Hearing What We Want to Hear
When I have a difficult decision to make, I usually run my ideas by one or two other people to get their input. I admit, though, in some cases, I have already made up my mind and am merely looking for validation. But at other times, I ask out of a genuine desire for guidance.
Our own motives can get in the way of finding good advice. So we must first identify our true intentions. Do you already know what path you intend to take or are you legitimately seeking further knowledge? What do you hope to gain from your peers when you seek their input? Have you selected specific individuals from whom to solicit advice because they fit certain criteria—or excluded others for the same reason? It’s natural to gravitate toward those who will tell us what we want to hear, but this isn’t always the wisest course.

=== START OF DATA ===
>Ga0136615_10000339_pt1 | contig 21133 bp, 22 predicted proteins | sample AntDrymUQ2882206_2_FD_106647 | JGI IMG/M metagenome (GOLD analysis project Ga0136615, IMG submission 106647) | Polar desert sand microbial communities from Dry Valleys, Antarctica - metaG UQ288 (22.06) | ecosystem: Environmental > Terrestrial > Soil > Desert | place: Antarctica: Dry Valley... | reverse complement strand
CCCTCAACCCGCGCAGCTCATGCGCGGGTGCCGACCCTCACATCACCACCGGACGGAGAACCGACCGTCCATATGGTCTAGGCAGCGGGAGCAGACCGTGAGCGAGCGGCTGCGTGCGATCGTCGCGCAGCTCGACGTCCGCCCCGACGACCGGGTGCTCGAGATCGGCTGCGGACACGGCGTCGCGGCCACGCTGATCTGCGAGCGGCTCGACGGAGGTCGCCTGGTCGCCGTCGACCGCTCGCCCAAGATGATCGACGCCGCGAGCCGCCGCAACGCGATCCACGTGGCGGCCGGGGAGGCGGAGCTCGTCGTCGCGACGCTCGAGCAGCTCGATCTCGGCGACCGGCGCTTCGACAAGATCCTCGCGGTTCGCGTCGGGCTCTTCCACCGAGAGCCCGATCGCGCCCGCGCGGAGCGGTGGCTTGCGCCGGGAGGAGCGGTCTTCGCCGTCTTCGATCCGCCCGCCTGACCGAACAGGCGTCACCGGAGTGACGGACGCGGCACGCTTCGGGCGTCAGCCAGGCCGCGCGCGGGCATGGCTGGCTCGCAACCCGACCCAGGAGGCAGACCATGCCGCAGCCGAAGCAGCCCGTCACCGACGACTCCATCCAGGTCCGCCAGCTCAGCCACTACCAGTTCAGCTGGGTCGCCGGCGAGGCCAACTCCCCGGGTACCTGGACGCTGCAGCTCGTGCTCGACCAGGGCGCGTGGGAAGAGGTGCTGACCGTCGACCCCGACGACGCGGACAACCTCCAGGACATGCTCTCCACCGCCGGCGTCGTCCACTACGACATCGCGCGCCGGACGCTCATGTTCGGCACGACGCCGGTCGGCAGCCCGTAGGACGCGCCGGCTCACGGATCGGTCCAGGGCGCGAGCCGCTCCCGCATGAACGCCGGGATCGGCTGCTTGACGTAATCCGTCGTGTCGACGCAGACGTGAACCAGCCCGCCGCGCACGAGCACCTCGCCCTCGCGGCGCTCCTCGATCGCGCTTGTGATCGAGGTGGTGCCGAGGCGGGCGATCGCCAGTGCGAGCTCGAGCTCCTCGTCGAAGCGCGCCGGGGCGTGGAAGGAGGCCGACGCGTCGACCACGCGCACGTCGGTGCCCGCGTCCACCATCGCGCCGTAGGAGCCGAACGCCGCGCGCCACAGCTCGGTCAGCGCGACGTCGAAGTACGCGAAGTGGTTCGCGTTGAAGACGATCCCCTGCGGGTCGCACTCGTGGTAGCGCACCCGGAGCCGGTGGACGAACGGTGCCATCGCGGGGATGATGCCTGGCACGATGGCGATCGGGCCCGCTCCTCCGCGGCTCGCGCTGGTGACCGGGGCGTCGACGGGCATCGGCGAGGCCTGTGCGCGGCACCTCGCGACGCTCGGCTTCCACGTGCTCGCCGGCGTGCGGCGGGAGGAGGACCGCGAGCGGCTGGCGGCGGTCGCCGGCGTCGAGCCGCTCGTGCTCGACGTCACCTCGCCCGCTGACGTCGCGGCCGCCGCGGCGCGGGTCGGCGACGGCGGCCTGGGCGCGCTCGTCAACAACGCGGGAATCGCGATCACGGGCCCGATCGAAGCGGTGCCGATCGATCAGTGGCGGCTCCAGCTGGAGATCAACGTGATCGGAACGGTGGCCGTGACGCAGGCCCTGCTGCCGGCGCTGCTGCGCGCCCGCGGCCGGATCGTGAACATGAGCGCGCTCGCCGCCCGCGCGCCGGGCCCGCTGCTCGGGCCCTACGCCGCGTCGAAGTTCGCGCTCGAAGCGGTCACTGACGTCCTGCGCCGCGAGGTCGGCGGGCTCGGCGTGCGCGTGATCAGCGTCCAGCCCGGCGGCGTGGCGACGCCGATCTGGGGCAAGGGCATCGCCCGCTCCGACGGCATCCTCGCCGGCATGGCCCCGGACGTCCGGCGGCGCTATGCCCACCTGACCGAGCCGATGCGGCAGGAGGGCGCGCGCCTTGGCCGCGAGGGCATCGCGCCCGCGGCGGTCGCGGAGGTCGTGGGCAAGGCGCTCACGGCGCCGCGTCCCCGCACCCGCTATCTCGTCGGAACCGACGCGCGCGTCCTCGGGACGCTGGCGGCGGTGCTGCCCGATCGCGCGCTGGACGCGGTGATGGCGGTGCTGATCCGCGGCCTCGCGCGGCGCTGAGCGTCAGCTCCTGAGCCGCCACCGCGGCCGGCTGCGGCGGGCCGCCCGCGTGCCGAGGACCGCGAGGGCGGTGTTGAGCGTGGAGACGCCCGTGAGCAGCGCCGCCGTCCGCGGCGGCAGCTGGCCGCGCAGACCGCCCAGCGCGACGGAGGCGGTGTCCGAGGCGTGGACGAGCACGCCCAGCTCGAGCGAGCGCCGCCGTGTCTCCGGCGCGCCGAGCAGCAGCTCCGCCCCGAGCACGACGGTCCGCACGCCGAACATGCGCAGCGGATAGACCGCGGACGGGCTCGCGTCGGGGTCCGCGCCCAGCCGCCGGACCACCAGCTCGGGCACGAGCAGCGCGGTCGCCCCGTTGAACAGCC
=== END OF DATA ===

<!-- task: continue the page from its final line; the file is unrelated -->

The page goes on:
Once you have established where you are coming from, it’s important to understand clearly where your advice-givers stand. Do they have your best interest at heart or could ulterior motives cloud their judgment? Are they biased about your situation for any reason? Do they fully understand you and your circumstances? Have they given you helpful guidance in the past? And most importantly, do they share your values and faith?
Even with all of the “right” cards on the table in front of you, drawing conclusions about difficult matters isn’t always straightforward. It is sometimes hard to know precisely what our deepest intentions are, let alone assess the motives of others. That’s why prayer is essential. Ultimately, the greatest advice giver is the Holy Spirit. God often uses our friends to direct us to the right path, but when we listen to counsel, we must always remember to put the Holy Spirit at the top of the list. As James wrote, “If any of you lacks wisdom, let him ask God, who gives to all generously and without reproach and it will be given to him,” (James 1:5).
Written by By Tonya Stoneman